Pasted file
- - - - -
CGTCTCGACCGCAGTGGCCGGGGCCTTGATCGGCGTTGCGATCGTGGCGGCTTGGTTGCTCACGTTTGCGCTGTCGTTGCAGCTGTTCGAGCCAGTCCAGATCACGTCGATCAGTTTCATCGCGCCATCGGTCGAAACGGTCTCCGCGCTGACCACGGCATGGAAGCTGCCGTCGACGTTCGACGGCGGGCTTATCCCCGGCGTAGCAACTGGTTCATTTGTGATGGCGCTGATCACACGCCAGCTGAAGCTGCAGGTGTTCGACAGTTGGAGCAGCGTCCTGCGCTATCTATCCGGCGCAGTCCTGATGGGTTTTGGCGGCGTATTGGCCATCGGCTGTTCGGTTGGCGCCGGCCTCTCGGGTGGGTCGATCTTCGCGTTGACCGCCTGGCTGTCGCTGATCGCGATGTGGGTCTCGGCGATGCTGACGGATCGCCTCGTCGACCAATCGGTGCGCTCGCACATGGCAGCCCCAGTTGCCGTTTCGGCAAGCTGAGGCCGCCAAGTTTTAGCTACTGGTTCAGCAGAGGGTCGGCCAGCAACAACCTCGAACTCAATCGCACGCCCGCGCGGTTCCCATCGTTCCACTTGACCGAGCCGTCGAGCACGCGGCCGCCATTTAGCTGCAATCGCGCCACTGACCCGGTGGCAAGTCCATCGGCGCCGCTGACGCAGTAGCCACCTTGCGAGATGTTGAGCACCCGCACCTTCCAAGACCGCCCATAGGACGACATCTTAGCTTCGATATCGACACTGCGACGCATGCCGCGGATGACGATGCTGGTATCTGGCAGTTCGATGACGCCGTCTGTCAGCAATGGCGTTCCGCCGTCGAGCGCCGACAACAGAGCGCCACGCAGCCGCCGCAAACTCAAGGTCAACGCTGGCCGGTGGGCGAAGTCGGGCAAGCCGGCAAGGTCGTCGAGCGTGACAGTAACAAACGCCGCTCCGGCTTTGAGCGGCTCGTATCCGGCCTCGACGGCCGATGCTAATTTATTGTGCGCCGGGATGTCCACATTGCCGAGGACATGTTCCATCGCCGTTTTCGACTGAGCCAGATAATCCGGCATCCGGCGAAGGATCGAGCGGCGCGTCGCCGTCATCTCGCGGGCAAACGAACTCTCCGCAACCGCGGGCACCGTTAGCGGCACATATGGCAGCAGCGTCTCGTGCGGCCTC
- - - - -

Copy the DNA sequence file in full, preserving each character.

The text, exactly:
CGTCTCGACCGCAGTGGCCGGGGCCTTGATCGGCGTTGCGATCGTGGCGGCTTGGTTGCTCACGTTTGCGCTGTCGTTGCAGCTGTTCGAGCCAGTCCAGATCACGTCGATCAGTTTCATCGCGCCATCGGTCGAAACGGTCTCCGCGCTGACCACGGCATGGAAGCTGCCGTCGACGTTCGACGGCGGGCTTATCCCCGGCGTAGCAACTGGTTCATTTGTGATGGCGCTGATCACACGCCAGCTGAAGCTGCAGGTGTTCGACAGTTGGAGCAGCGTCCTGCGCTATCTATCCGGCGCAGTCCTGATGGGTTTTGGCGGCGTATTGGCCATCGGCTGTTCGGTTGGCGCCGGCCTCTCGGGTGGGTCGATCTTCGCGTTGACCGCCTGGCTGTCGCTGATCGCGATGTGGGTCTCGGCGATGCTGACGGATCGCCTCGTCGACCAATCGGTGCGCTCGCACATGGCAGCCCCAGTTGCCGTTTCGGCAAGCTGAGGCCGCCAAGTTTTAGCTACTGGTTCAGCAGAGGGTCGGCCAGCAACAACCTCGAACTCAATCGCACGCCCGCGCGGTTCCCATCGTTCCACTTGACCGAGCCGTCGAGCACGCGGCCGCCATTTAGCTGCAATCGCGCCACTGACCCGGTGGCAAGTCCATCGGCGCCGCTGACGCAGTAGCCACCTTGCGAGATGTTGAGCACCCGCACCTTCCAAGACCGCCCATAGGACGACATCTTAGCTTCGATATCGACACTGCGACGCATGCCGCGGATGACGATGCTGGTATCTGGCAGTTCGATGACGCCGTCTGTCAGCAATGGCGTTCCGCCGTCGAGCGCCGACAACAGAGCGCCACGCAGCCGCCGCAAACTCAAGGTCAACGCTGGCCGGTGGGCGAAGTCGGGCAAGCCGGCAAGGTCGTCGAGCGTGACAGTAACAAACGCCGCTCCGGCTTTGAGCGGCTCGTATCCGGCCTCGACGGCCGATGCTAATTTATTGTGCGCCGGGATGTCCACATTGCCGAGGACATGTTCCATCGCCGTTTTCGACTGAGCCAGATAATCCGGCATCCGGCGAAGGATCGAGCGGCGCGTCGCCGTCATCTCGCGGGCAAACGAACTCTCCGCAACCGCGGGCACCGTTAGCGGCACATATGGCAGCAGCGTCTCGTGCGGCCTC